When I look in the mirror…
Okay, let me tell you something first before I even finish that sentence. I actually do not own a mirror in my room. I haven’t for a really long time. You could go into some intense deep psychological conversation as to why I don’t own one but I’ll just tell you why I don’t own one. We have many around the house, so it’s not like I actually don’t look at myself in one. But let me tell you what I used to see when I looked into my mirror.
For the longest time, I was just ashamed. I didn’t like the person who I had become. This bitter, angry, frustrated girl who let stupid little things like arguments and bad friendships destroy her. After that, it was guilt. When I looked into the mirror, I was not only ashamed but I felt guilty. How had I become this person that pushed people away, how had I turned into someone so mean, who let the worst come out, why was I so unhappy and all these other things. I was filled with insecurities, with doubt. I wasn’t the person I used to be. I remember that girl. She was always dressed up, she wore make-up, she wore the clothes she wanted to. She may have not been super confident but she was somewhat happy. Then she started to rely on the opinions of others, losing her own voice, people telling her how to be, how to act, how to dress, blah blah blah. She started doubting herself, her career goals, she got distracted. She became dependent of others. She relied on the empty compliments of others, she relied on the false affection of a dysfunctional relationship. She relied on every one else but herself. I doubted myself.
So I got rid of my mirror.
I wasn’t the fairest one of all. I wasn’t the girls in the magazines with their built tanned bodies and beautifully made-up faces. I wasn’t who I wanted to be. I was insecure and afraid. I didn’t think I deserved anything better than what I had. So I stayed unhappy, insecure, trying to fill the void with empty compliments. I hid, I made myself invisible. And I liked it for a really long time.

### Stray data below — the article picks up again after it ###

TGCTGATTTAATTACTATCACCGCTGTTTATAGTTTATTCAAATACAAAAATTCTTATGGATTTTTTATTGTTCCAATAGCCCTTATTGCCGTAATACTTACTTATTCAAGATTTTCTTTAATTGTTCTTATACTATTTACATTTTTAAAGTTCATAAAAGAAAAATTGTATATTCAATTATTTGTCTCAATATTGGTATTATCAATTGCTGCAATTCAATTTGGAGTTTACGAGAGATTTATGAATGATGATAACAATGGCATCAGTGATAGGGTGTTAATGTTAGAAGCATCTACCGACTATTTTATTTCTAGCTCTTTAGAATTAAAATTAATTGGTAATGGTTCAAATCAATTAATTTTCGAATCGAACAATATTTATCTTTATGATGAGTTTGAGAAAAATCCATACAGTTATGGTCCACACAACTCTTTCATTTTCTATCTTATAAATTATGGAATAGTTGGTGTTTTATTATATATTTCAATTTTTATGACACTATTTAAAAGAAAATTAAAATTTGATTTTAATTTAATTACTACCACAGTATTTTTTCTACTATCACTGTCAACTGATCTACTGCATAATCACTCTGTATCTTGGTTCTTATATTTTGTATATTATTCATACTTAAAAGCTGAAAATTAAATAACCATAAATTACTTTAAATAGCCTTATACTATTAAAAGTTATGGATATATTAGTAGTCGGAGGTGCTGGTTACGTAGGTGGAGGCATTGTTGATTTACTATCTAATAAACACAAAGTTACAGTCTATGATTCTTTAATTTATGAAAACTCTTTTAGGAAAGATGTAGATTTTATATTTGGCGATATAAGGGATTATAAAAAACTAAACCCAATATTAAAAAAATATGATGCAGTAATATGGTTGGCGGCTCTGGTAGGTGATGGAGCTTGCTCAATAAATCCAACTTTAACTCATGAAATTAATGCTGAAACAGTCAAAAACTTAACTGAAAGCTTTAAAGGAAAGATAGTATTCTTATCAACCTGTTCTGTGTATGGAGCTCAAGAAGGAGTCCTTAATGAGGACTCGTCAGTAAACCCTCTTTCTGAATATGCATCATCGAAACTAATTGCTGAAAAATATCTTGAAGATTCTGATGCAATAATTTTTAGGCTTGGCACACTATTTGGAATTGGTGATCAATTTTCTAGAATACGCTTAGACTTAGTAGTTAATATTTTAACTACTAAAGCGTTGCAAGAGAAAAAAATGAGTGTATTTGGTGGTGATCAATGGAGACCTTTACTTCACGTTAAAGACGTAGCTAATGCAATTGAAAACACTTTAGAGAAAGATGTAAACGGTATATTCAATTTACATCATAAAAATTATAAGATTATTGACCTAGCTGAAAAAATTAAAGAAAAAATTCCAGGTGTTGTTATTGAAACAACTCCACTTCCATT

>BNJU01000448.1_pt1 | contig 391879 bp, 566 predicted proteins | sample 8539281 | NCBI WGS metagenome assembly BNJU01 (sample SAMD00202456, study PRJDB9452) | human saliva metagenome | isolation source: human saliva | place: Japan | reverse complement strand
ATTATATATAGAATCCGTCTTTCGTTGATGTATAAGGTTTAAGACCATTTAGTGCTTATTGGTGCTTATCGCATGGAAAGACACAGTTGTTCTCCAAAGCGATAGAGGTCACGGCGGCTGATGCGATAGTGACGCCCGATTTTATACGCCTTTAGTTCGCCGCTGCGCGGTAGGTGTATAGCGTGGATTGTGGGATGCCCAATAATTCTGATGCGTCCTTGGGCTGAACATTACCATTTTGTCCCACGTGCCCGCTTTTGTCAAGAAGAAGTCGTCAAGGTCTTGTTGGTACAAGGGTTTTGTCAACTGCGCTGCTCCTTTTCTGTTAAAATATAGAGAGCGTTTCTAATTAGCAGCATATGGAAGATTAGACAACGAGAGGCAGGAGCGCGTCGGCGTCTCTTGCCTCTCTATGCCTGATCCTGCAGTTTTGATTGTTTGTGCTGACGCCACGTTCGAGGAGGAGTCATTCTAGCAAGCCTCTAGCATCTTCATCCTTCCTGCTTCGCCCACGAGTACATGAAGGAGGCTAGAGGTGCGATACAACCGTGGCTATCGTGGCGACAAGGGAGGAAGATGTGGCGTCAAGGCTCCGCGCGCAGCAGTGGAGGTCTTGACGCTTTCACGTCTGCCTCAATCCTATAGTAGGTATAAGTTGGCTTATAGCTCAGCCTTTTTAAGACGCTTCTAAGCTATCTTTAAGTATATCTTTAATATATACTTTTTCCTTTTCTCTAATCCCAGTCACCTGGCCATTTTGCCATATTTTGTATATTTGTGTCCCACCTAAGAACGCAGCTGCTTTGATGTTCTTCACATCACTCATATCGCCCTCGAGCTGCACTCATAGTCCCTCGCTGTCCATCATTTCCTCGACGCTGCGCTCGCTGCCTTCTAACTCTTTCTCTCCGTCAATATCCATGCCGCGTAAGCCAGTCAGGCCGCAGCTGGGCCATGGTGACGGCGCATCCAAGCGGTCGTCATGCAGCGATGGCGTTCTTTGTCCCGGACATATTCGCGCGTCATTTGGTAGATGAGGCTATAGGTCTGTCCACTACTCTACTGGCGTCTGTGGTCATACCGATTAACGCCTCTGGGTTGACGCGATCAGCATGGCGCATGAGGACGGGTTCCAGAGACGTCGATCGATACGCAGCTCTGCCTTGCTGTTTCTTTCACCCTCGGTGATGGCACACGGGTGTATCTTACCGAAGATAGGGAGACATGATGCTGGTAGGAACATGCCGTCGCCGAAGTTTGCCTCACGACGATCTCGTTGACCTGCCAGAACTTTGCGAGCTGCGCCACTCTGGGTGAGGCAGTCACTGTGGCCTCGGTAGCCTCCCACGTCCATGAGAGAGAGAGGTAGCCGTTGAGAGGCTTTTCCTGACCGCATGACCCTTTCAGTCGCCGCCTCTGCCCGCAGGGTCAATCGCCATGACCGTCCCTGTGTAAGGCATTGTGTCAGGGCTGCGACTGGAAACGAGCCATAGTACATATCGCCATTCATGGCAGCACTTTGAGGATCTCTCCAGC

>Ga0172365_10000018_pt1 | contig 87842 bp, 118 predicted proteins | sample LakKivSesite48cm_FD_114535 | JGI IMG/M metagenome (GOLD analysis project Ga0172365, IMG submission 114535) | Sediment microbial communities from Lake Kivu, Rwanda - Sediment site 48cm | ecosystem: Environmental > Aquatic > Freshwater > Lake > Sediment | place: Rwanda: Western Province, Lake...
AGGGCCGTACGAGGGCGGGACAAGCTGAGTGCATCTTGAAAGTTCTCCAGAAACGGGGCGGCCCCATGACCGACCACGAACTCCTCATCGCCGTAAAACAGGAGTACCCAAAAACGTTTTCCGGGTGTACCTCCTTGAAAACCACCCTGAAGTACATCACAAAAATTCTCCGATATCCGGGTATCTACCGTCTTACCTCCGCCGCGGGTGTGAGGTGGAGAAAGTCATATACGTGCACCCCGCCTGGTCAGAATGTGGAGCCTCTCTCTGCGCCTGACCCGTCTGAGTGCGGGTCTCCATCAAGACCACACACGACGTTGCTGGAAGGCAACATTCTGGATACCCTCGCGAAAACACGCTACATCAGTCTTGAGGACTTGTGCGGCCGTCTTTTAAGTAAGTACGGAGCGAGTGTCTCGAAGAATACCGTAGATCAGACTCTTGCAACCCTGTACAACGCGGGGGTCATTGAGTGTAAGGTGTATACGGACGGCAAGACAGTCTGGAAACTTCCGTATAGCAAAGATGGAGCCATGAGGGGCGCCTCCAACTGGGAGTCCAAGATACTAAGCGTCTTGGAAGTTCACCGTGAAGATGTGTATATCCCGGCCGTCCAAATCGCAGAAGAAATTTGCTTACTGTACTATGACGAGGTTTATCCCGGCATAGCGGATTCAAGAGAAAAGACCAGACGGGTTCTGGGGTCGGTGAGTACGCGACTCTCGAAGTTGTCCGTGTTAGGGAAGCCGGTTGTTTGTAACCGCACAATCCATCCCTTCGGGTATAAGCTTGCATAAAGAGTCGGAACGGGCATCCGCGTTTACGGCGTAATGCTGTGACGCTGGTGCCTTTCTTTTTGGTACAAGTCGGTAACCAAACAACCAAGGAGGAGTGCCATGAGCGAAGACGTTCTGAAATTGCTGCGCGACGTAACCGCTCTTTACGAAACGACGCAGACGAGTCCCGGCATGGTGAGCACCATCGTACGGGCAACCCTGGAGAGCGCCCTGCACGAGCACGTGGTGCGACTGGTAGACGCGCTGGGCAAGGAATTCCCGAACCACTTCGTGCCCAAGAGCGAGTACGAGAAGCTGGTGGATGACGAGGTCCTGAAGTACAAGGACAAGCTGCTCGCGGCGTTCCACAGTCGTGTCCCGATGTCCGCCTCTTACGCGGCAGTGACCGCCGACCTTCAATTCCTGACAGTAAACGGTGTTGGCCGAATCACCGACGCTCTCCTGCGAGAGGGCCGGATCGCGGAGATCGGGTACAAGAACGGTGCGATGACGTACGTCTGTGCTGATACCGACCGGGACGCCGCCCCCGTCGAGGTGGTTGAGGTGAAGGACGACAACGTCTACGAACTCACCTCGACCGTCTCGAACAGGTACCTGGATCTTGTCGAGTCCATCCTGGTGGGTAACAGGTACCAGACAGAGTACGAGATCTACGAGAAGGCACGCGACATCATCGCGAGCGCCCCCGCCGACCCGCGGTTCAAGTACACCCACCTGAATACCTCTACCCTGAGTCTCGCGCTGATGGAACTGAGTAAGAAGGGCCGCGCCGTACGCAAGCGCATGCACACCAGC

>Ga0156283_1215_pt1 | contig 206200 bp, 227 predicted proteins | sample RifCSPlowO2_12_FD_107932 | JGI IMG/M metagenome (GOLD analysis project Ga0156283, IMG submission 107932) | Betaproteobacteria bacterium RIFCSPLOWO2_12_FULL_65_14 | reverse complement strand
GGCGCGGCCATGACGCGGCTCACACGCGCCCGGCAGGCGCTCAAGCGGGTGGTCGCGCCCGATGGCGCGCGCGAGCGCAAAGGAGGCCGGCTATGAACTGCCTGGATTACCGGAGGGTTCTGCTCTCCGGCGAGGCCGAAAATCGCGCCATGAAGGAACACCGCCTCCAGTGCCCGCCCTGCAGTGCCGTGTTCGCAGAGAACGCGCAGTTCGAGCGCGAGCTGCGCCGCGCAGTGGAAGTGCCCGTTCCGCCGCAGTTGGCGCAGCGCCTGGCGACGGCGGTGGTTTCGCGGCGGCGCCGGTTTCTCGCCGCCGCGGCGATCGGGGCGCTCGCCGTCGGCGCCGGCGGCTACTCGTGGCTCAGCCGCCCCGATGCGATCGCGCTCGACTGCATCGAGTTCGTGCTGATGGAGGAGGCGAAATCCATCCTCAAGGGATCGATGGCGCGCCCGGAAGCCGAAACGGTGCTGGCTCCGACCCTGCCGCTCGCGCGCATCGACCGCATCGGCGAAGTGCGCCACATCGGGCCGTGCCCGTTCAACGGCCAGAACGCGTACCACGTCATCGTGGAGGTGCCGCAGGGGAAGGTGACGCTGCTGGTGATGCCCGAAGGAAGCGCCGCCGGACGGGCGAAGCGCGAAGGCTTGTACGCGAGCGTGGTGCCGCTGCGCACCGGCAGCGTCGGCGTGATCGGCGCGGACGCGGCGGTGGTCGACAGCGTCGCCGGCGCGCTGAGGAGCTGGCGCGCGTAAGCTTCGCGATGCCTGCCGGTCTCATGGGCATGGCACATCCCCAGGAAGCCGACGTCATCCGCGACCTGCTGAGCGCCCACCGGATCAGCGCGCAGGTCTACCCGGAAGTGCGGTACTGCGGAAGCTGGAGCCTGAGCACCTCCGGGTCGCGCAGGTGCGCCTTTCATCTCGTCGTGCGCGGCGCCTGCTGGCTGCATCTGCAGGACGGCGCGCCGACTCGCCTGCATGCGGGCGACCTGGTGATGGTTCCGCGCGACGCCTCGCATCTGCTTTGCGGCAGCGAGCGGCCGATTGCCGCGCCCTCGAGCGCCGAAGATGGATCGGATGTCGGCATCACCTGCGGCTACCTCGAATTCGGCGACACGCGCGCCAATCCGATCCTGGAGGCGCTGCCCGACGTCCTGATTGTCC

I still don’t have a mirror in my room.
There is a difference from then and now. After pushing everyone away and dealing with all the sadness and insecurities. I realized getting rid of my mirror was the best thing I could have done. I found my self-worth and I have learned to respect myself. Yes, sometimes I am filled with a little bit of insecurities. But I love my flaws..all of them. They give me character. I learned a mirror only reflects what you want to see. So if you don’t like yourself, that is all you will see. I don’t own one in my room because I do love myself. I am smart and funny. I don’t need a mirror showing it to me. I know that I am, I know I am different.
When I do look into a mirror, I don’t see that naive, child. I see someone who has gone through emotional turmoil and has survived it. Yes, I get anxiety. I still get a little paranoid about little things. BUT. I know what type of person I am and want to be. I don’t need a mirror showing me my self-worth. I just need it to see if my outfit is on point, or if my clothes match. I don’t need it to see what’s inside of me. I already know.